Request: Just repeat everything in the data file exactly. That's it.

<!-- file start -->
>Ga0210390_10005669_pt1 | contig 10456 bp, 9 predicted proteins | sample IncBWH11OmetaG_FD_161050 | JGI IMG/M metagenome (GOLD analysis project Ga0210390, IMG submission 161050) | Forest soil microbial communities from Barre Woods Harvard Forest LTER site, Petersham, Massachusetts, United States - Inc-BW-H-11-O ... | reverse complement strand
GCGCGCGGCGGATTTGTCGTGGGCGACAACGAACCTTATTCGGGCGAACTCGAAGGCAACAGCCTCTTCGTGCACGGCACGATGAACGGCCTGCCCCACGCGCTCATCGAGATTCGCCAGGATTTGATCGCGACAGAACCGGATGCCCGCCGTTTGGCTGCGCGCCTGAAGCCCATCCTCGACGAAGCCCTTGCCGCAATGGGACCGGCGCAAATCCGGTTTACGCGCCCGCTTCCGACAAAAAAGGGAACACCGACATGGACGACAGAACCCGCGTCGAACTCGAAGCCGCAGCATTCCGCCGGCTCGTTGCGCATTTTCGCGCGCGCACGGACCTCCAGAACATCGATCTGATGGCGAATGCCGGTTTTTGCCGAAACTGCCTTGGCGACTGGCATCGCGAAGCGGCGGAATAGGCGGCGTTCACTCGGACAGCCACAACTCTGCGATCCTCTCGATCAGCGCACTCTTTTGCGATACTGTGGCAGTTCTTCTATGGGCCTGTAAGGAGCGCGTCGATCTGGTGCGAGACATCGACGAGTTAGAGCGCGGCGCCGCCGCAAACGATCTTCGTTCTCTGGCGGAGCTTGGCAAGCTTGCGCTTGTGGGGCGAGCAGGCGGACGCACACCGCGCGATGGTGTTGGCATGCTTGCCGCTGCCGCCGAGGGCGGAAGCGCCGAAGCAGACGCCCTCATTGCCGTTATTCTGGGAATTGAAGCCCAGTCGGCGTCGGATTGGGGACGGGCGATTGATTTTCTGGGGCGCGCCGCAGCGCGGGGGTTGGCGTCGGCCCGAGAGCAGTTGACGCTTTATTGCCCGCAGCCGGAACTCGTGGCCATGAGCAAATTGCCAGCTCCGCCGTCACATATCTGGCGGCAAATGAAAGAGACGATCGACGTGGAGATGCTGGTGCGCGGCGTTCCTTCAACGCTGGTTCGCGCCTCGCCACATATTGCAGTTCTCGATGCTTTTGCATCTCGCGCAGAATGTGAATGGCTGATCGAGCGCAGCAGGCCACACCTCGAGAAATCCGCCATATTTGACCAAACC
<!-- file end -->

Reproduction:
>Ga0210390_10005669_pt1 | contig 10456 bp, 9 predicted proteins | sample IncBWH11OmetaG_FD_161050 | JGI IMG/M metagenome (GOLD analysis project Ga0210390, IMG submission 161050) | Forest soil microbial communities from Barre Woods Harvard Forest LTER site, Petersham, Massachusetts, United States - Inc-BW-H-11-O ... | reverse complement strand
GCGCGCGGCGGATTTGTCGTGGGCGACAACGAACCTTATTCGGGCGAACTCGAAGGCAACAGCCTCTTCGTGCACGGCACGATGAACGGCCTGCCCCACGCGCTCATCGAGATTCGCCAGGATTTGATCGCGACAGAACCGGATGCCCGCCGTTTGGCTGCGCGCCTGAAGCCCATCCTCGACGAAGCCCTTGCCGCAATGGGACCGGCGCAAATCCGGTTTACGCGCCCGCTTCCGACAAAAAAGGGAACACCGACATGGACGACAGAACCCGCGTCGAACTCGAAGCCGCAGCATTCCGCCGGCTCGTTGCGCATTTTCGCGCGCGCACGGACCTCCAGAACATCGATCTGATGGCGAATGCCGGTTTTTGCCGAAACTGCCTTGGCGACTGGCATCGCGAAGCGGCGGAATAGGCGGCGTTCACTCGGACAGCCACAACTCTGCGATCCTCTCGATCAGCGCACTCTTTTGCGATACTGTGGCAGTTCTTCTATGGGCCTGTAAGGAGCGCGTCGATCTGGTGCGAGACATCGACGAGTTAGAGCGCGGCGCCGCCGCAAACGATCTTCGTTCTCTGGCGGAGCTTGGCAAGCTTGCGCTTGTGGGGCGAGCAGGCGGACGCACACCGCGCGATGGTGTTGGCATGCTTGCCGCTGCCGCCGAGGGCGGAAGCGCCGAAGCAGACGCCCTCATTGCCGTTATTCTGGGAATTGAAGCCCAGTCGGCGTCGGATTGGGGACGGGCGATTGATTTTCTGGGGCGCGCCGCAGCGCGGGGGTTGGCGTCGGCCCGAGAGCAGTTGACGCTTTATTGCCCGCAGCCGGAACTCGTGGCCATGAGCAAATTGCCAGCTCCGCCGTCACATATCTGGCGGCAAATGAAAGAGACGATCGACGTGGAGATGCTGGTGCGCGGCGTTCCTTCAACGCTGGTTCGCGCCTCGCCACATATTGCAGTTCTCGATGCTTTTGCATCTCGCGCAGAATGTGAATGGCTGATCGAGCGCAGCAGGCCACACCTCGAGAAATCCGCCATATTTGACCAAACC